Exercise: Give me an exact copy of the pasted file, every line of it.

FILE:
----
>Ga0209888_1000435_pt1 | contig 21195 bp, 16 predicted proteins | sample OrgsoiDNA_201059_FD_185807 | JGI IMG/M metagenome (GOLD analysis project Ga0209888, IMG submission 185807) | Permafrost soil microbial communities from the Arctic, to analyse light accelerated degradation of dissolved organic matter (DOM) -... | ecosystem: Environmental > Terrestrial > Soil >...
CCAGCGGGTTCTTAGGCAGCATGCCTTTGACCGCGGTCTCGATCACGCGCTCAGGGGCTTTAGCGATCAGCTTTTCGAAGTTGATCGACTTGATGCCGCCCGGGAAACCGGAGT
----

>Ga0209888_1000435_pt1 | contig 21195 bp, 16 predicted proteins | sample OrgsoiDNA_201059_FD_185807 | JGI IMG/M metagenome (GOLD analysis project Ga0209888, IMG submission 185807) | Permafrost soil microbial communities from the Arctic, to analyse light accelerated degradation of dissolved organic matter (DOM) -... | ecosystem: Environmental > Terrestrial > Soil >...
CCAGCGGGTTCTTAGGCAGCATGCCTTTGACCGCGGTCTCGATCACGCGCTCAGGGGCTTTAGCGATCAGCTTTTCGAAGTTGATCGACTTGATGCCGCCCGGGAAACCGGAGT